“Janet, I was only kidding about the bathtub."
I started working at Arthur Andersen less than one month after graduating from college. My work experience to that time had consisted of:
Working the retail floor, assembly line, delivery routes, and warehouse for the Pop Shoppe (24 flavors of soda that you could mix and match in a 24-pack case of 10oz bottles)
Manning the drive-up window as a teller at a local bank
Working on the street crews for the local utility company during my first two college summer breaks and in the tax department in the break between my Junior and senior years
Grading papers, tutoring and helping out with administrative tasks for the business office at Regis University as part of my scholarship funding.
I enjoyed all of the above experiences for their own merits: Spending money, pressures of working in fast-paced environments, a little blue-collar grit, exposure to the corporate tax world. Nothing though really prepares one for the demands, culture, politics, and personalities that made Arthur Andersen a truly unique place to start a career. I was pretty green in the ways of a place like Andersen.
Fortunately I had several mentors to show me the path to survival. This story is a tribute to one of those mentors.
Brian Dierns was a senior manager close to making partner when I joined the Firm in the summer of 1984. Think of a much taller Michael J. Foxx with a more subdued and humble interior. I initially thought the Firm would consist primarily of formal, rigid people who felt they had to look, act, talk, walk and dress a certain way to fit the Andersen mold. Brian, a decade or so my senior, did not fit that mold. I think he was too busy working hard and trying to pay his dues to waste much attention on how he was supposed to play any game. In that way he was a living lesson to a new guy like me. I was more concerned with substance than form but knew I needed a little form to get by.
I don't know if Brian made a conscious effort to "mentor" me, or if it was just his way to be helpful and to look out for the young people in the office. I gained an early confidence in my ability to succeed at the Firm because Brian gave me real responsibility that challenged me to figure things out. He treated me as a trusted member of the team from the start, but remained approachable and patient when I needed guidance. Several learning episodes that I still recall:
Shortly after I joined the Firm Brian was writing an article for The Journal of Corporate Taxation on the pending changes to Section 382 of the Internal Revenue Code (IRC, Code, The Tax Bible). This section of the Code addresses net operating loss carryovers. I know you are thinking this is pretty sexy stuff, and you would be right. Brian asked me to co-author the article. I immersed myself in the old and new rules becoming a published author and an expert on the subject in the same motion.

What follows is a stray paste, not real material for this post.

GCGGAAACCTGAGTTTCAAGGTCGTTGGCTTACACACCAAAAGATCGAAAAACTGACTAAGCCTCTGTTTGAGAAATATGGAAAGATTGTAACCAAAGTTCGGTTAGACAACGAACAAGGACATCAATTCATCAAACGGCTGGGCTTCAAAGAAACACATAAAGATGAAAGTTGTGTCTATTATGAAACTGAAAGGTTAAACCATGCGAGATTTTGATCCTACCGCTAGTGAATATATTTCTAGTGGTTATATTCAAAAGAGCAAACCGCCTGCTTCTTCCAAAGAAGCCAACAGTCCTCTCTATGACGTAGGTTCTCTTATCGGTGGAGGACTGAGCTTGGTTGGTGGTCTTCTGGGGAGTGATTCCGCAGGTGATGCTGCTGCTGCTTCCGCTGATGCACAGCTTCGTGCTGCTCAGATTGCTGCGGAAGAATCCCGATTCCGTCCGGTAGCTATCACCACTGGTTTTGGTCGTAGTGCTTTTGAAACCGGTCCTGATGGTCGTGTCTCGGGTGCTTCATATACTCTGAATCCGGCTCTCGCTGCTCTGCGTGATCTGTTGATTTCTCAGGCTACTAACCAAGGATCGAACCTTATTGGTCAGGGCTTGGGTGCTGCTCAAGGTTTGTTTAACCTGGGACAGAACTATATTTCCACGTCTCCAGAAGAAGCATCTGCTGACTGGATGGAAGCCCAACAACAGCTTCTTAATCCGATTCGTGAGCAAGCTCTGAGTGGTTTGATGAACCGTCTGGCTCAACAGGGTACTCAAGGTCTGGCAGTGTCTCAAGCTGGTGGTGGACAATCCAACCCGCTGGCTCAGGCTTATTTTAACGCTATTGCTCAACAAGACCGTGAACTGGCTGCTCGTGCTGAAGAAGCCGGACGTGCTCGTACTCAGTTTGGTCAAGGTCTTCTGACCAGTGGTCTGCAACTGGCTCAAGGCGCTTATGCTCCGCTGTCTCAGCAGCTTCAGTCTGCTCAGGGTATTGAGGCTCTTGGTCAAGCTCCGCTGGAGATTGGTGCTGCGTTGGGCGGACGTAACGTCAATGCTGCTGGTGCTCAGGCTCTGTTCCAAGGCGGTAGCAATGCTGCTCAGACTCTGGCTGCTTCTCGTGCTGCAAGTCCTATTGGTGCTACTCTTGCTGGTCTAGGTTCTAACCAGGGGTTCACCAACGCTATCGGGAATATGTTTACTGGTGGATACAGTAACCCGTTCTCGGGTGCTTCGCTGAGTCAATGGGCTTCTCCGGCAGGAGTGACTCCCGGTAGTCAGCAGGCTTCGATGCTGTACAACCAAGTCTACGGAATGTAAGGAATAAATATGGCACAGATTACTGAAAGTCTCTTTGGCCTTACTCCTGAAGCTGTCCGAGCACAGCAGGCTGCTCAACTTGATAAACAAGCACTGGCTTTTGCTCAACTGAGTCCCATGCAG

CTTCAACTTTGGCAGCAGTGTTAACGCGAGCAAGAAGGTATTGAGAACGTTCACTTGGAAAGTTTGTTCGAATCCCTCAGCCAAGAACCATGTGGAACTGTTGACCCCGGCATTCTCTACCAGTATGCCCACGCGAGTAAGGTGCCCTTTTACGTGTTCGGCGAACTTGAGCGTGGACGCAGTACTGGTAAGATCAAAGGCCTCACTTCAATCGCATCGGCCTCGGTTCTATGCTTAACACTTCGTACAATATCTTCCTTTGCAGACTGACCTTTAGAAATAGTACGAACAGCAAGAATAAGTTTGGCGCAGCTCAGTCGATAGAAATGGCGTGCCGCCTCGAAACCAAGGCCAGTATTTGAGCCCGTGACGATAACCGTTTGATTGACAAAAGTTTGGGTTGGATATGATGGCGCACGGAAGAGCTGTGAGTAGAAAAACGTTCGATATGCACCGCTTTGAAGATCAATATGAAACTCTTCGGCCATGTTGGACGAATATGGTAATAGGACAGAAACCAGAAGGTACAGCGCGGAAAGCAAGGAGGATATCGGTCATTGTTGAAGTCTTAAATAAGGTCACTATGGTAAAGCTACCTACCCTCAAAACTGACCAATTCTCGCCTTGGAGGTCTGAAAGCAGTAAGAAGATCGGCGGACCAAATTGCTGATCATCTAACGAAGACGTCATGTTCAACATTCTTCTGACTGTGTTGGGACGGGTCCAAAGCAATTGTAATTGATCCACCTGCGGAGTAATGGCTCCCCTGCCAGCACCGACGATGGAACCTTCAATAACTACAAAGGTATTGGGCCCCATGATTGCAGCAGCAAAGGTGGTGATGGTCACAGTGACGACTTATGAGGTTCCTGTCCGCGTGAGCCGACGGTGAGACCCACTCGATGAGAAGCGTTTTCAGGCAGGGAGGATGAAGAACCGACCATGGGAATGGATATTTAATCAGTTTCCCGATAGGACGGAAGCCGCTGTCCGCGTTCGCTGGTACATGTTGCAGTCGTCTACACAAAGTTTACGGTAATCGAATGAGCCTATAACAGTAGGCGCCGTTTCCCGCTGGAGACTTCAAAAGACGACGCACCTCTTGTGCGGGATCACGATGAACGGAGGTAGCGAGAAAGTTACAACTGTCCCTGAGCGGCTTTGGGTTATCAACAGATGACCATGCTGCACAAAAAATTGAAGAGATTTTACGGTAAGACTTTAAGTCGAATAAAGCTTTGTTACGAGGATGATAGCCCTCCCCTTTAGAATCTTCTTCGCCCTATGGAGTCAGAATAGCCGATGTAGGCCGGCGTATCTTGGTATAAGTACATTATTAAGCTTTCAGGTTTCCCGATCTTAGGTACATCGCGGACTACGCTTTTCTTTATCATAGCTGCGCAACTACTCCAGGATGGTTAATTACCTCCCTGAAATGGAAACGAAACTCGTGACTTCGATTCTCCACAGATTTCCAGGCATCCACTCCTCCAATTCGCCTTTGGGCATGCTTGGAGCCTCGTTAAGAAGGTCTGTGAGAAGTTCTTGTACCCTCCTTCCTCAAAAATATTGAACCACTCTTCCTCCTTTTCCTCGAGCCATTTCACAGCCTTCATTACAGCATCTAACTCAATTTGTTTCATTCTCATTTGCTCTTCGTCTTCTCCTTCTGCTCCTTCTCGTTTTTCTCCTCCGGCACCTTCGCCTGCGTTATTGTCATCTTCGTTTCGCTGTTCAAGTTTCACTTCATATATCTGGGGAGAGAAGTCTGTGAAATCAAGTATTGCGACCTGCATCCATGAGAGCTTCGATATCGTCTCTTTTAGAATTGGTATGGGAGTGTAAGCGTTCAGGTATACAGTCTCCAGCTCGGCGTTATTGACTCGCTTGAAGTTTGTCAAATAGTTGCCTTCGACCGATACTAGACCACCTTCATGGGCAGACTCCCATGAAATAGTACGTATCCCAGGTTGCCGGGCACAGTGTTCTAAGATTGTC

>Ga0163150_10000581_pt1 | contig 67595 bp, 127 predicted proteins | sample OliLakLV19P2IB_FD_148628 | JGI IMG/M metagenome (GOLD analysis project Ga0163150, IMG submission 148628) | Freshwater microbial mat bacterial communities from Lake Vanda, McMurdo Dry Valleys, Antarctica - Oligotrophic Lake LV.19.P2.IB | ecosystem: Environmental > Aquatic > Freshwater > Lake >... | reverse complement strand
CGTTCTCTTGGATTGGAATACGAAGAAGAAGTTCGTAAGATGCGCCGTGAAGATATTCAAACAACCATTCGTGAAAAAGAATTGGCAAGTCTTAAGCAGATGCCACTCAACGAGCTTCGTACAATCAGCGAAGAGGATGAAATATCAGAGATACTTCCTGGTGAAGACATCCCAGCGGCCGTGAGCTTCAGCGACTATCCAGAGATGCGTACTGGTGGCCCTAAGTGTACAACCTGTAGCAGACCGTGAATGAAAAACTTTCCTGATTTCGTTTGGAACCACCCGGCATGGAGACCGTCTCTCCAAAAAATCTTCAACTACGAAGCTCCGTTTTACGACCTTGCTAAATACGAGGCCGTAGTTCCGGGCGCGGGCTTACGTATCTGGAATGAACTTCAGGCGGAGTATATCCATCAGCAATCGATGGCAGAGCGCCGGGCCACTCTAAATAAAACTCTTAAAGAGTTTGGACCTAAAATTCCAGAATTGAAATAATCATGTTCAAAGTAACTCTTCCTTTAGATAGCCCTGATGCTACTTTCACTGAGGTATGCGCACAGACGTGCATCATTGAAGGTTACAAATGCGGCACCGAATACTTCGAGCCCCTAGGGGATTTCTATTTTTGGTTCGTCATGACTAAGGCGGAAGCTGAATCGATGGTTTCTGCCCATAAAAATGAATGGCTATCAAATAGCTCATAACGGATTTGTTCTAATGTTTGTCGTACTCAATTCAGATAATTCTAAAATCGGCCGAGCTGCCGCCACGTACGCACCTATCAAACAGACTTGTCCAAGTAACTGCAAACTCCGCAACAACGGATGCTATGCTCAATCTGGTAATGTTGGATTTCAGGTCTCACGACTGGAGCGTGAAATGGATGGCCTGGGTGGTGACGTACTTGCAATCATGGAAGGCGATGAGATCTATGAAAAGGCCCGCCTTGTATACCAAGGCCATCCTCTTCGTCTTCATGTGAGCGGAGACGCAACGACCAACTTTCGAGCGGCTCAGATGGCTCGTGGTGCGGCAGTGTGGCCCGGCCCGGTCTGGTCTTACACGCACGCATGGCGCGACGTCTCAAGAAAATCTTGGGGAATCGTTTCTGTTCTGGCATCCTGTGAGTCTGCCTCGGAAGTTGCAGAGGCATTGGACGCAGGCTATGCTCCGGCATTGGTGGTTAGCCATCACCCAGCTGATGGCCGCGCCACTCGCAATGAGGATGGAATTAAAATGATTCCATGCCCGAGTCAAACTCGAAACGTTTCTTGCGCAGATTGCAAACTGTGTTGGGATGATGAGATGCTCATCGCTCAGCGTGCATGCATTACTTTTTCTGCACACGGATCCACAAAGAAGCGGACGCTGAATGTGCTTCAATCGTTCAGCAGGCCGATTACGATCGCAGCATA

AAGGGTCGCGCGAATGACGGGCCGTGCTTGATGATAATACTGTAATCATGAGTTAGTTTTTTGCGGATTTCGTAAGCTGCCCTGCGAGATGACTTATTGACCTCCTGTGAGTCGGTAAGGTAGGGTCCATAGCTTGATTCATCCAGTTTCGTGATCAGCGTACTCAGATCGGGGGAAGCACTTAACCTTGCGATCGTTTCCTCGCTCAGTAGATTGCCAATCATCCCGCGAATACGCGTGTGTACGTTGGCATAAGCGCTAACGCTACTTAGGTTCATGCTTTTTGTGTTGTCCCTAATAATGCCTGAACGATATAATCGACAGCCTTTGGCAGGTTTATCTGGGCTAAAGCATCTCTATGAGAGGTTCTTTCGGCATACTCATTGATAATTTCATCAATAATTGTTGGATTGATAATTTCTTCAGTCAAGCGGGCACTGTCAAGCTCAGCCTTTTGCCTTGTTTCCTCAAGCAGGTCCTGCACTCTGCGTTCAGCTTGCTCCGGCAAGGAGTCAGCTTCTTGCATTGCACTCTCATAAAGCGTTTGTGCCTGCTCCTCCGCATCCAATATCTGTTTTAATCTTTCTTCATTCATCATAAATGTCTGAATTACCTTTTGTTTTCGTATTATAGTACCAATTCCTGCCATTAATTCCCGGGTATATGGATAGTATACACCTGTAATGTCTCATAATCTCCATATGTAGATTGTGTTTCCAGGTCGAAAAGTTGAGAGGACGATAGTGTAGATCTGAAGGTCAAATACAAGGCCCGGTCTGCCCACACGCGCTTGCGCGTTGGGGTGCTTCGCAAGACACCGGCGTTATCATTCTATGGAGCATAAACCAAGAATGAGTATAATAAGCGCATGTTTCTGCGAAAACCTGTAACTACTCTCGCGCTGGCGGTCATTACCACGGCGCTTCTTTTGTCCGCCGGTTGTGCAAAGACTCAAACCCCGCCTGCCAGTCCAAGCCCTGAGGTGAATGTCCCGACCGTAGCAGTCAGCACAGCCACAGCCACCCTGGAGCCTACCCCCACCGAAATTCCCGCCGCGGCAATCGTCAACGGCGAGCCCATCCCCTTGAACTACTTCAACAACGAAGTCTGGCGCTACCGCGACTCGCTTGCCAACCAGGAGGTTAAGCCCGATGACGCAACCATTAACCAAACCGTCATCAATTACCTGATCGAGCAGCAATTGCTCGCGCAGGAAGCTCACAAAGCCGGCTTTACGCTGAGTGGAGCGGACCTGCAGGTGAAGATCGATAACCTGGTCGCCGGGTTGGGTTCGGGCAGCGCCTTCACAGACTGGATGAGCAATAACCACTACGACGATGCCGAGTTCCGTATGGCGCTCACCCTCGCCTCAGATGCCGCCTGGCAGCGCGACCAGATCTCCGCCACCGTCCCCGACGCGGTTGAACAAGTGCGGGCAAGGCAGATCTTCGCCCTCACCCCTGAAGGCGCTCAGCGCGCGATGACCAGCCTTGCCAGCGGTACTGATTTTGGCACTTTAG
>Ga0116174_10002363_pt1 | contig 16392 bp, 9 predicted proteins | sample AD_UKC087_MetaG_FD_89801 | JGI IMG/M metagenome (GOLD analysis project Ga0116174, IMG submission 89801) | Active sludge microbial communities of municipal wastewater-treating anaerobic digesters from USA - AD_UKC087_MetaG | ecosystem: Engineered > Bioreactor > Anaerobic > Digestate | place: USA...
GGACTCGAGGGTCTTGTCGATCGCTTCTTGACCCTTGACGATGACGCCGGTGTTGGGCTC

There was practical method to Brian's madness in having me co-author the piece. We were implementing a planning strategy involving these rules for one of our key clients. I would have a role implementing and executing the strategy for many years to come in my continuity with this engagement. The Section 382 technique we implemented saved our client tens of millions of dollars. More than a decade later the Internal Revenue Service (IRS) took our client to court on this matter. Our client prevailed in a notable Tax Court Case. I don't know if he planned it that way, but Brian created an opportunity for me to learn a topic, get my name out as an expert, and implement a strategy that would play out over a decade simply by enlisting me as a staff person to co-author a technical tax article. It was a masterful stroke of connecting the dots.
Apart from his technical tax knowledge, Brian also had a way of establishing a rapport with his clients. He gained a client’s respect by being prepared for every meeting or technical discussion, listening, and getting to know his clients as people. There were certainly more polished and sociable leaders in our office, but Brian brought an old school sincerity and work ethic that made clients feel comfortable.
Brian had me tag along to monthly breakfast meetings he had with Fred DiPinto, an older gentlemen who owned a small oil and gas exploration and production company. The three of us would sit down in the Petroleum Club with its great views 38 stories above the city and spend maybe five minutes on tax topics. The rest of the meeting time Brian and Fred would talk about Fred’s business and family matters. Fred would make a point to give me one nugget about the oil and gas business at each meeting. Sometimes I even received fashion advice. Fred always wore bow ties and one morning he presented a clinic on how to tie them. Brian's lesson: When you take a genuine interest in your clients as people you will build stronger and more trusting professional relationships. A more trusting client will solicit your input as a matter of course because that person knows you care about more than simply selling them the next billable hour.